On any given day, an estimated six thousand Americans who need a bone marrow transplant are searching the country's donor banks hoping to find the right match.
For many of those patients, especially minorities, the odds of finding an outside donor have been pretty low.
But, that is starting to change.
There is new research that suggests the donor pool may be widening.
Just shy of his second birthday, little Elmor Bonilla has overcome obstacles and odds most people don't face over a lifetime.
Elmor was born with Krabbe Disease; a rare and often fatal disorder that attacks the central nervous system.
His best shot at survival is a bone marrow transplant immediately.
Despite no donor matches in his family, and only a thirty percent chance of finding a match from an unrelated donor Elmor got his transplant, not from bone marrow, but umbilical cord blood.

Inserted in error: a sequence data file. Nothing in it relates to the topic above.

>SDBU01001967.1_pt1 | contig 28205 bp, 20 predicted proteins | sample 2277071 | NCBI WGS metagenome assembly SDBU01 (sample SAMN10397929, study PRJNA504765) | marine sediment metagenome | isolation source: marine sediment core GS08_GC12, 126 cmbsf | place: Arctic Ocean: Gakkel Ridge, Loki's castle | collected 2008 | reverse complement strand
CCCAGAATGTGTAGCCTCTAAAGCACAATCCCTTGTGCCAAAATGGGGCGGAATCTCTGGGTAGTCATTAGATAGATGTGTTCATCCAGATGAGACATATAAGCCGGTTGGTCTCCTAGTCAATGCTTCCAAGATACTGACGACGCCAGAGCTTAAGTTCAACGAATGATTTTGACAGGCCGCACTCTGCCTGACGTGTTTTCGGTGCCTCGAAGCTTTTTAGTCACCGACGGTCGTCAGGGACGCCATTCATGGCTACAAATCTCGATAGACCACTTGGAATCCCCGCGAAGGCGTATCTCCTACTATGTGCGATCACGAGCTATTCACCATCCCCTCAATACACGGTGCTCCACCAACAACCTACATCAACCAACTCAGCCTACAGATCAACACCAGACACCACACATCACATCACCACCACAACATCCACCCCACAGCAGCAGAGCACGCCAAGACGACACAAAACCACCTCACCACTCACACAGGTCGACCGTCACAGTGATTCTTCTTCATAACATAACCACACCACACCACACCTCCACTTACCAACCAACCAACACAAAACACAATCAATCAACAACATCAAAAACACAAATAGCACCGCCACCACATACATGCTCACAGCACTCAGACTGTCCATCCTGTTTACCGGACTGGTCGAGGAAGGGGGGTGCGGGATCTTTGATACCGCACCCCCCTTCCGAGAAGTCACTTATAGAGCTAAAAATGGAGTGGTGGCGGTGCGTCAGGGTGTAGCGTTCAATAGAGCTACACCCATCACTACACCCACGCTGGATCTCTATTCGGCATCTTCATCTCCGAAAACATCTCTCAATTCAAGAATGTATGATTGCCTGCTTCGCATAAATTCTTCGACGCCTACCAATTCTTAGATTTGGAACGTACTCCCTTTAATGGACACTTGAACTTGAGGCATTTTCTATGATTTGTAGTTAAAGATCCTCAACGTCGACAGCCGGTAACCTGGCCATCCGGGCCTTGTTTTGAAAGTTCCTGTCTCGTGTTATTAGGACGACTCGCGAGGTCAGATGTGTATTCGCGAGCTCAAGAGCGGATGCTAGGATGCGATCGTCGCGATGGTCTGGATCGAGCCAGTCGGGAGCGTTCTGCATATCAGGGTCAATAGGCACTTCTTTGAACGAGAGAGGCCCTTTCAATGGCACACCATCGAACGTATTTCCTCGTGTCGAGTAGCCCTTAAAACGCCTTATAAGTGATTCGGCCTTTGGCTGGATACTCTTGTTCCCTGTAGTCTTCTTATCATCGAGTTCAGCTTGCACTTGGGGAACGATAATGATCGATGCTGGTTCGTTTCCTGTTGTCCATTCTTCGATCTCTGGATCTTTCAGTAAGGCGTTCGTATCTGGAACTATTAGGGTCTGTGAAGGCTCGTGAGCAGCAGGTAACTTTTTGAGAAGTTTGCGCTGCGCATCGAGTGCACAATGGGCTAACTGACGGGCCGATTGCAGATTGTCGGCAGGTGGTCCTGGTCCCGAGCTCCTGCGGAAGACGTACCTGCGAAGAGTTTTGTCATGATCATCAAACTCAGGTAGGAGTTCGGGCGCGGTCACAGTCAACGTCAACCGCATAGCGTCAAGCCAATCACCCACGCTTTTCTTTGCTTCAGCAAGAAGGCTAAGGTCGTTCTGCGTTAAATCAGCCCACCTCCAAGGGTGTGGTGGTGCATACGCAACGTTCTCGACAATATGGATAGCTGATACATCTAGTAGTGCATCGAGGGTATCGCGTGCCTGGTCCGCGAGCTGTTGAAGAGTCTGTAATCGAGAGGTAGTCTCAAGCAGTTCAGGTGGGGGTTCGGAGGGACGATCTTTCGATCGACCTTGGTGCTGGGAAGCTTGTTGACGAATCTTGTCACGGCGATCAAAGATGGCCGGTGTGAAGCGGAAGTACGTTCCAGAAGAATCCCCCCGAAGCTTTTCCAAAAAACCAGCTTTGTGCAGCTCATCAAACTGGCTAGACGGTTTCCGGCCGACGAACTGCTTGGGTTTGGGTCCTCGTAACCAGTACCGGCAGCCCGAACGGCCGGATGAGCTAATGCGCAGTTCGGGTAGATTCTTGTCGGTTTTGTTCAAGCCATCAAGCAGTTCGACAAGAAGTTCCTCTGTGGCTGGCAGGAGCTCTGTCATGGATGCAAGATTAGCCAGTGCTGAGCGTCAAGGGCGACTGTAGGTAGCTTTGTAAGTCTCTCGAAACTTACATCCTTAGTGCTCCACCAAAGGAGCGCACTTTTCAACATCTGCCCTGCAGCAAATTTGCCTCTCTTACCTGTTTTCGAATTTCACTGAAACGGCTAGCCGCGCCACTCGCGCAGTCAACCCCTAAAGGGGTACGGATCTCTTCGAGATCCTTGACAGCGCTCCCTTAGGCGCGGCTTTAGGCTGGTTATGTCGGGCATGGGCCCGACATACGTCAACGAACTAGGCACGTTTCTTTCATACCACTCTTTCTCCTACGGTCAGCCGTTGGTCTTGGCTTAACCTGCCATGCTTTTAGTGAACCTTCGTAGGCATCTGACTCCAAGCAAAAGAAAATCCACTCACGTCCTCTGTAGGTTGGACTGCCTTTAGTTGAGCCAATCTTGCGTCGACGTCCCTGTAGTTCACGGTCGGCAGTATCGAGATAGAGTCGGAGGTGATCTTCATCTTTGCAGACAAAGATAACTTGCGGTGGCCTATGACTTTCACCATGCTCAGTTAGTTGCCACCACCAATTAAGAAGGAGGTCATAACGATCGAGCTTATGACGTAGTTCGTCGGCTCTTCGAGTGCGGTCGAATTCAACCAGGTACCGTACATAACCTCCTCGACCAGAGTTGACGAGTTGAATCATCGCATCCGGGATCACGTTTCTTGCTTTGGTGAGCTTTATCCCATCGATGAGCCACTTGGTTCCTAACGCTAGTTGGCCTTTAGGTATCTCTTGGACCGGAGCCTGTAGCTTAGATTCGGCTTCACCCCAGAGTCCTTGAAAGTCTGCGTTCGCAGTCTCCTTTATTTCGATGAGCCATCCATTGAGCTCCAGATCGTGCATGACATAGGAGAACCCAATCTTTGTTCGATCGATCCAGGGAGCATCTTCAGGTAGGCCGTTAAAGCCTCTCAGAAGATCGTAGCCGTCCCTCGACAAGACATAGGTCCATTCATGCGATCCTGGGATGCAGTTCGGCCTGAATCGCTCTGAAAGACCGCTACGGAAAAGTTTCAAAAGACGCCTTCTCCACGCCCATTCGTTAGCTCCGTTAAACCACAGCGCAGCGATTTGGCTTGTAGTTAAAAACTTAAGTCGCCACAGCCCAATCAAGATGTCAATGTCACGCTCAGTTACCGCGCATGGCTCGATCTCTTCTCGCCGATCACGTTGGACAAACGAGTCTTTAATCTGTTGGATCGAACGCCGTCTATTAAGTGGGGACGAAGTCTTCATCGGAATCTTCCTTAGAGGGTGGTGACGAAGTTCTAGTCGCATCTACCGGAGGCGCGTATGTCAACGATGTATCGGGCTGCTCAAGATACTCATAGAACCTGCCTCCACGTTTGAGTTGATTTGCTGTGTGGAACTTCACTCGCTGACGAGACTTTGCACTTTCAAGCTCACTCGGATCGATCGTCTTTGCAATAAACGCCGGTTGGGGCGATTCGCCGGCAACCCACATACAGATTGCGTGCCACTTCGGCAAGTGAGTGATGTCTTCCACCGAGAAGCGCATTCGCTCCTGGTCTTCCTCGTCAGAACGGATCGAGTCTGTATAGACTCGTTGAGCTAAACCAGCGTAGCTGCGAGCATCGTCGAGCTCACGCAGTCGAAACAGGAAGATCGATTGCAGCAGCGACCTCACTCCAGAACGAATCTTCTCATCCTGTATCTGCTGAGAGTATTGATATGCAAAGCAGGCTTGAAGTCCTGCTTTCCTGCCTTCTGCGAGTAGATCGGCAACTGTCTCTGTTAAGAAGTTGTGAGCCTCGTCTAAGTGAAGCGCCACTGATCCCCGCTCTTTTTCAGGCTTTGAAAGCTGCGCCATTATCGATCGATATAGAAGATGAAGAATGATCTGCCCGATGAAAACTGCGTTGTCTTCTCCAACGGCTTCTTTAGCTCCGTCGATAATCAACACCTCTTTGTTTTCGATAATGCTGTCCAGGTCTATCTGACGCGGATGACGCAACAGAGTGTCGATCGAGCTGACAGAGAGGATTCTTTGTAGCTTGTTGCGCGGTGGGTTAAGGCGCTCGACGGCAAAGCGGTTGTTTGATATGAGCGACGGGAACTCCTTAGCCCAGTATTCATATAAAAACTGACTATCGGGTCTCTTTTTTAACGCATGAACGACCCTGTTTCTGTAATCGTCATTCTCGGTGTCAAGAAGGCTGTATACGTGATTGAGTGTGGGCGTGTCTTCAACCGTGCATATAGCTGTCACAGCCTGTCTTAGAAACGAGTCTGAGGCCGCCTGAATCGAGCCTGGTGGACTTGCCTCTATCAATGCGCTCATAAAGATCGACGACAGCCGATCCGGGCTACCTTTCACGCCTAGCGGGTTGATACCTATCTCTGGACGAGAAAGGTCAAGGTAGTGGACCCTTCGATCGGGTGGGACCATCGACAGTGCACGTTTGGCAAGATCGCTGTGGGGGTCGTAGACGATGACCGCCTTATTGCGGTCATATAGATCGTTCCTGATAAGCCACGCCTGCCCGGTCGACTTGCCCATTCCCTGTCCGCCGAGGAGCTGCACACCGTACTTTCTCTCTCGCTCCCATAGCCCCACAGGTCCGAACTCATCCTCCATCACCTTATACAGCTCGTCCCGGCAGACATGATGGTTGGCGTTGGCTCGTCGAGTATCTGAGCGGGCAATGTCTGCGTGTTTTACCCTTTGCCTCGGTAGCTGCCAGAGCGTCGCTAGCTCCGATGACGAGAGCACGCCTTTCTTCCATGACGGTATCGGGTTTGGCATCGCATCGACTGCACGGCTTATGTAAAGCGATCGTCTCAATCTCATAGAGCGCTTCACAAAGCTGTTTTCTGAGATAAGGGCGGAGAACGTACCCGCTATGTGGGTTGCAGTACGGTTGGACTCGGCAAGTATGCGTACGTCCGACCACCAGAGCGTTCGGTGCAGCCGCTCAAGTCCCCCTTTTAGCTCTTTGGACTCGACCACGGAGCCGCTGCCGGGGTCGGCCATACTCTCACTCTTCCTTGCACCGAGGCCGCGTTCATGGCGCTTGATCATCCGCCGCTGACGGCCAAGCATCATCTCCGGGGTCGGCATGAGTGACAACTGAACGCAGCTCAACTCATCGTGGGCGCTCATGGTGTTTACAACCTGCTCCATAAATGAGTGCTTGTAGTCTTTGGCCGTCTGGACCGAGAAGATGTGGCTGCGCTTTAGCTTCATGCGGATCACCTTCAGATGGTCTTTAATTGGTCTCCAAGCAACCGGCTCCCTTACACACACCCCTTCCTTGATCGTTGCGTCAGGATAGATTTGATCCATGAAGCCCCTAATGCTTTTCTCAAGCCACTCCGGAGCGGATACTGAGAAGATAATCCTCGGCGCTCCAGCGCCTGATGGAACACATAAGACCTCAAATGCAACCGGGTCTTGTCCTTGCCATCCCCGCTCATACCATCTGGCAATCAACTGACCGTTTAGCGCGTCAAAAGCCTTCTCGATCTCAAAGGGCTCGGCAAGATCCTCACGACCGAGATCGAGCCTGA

It too contains stem cells patients need.
"Cord blood can be as good as bone marrow transplantation," said transplant specialist Dr. Vinod Prasad.
Even better, it may be available to more patients because it doesn't require a close match.
A Duke University study found children who received mismatched cord blood from unrelated donors had results similar to those who received unrelated matched bone marrow transplants.
"I would expect and hope that this analysis and analysis of other centers would encourage more transplant physicians to consider mismatch cord blood as a potential source of graft for more and more patients," said Prasad.
Patients like Elmor, who came through the procedure with flying colors, and is now ready to tackle being two!
The cord blood used in little Elmor's transplant came from a public donor bank.
The Duke researchers say the findings support cord blood as the stem cell source with the greatest potential to offer a transplant to almost every patient who needs one - regardless of race.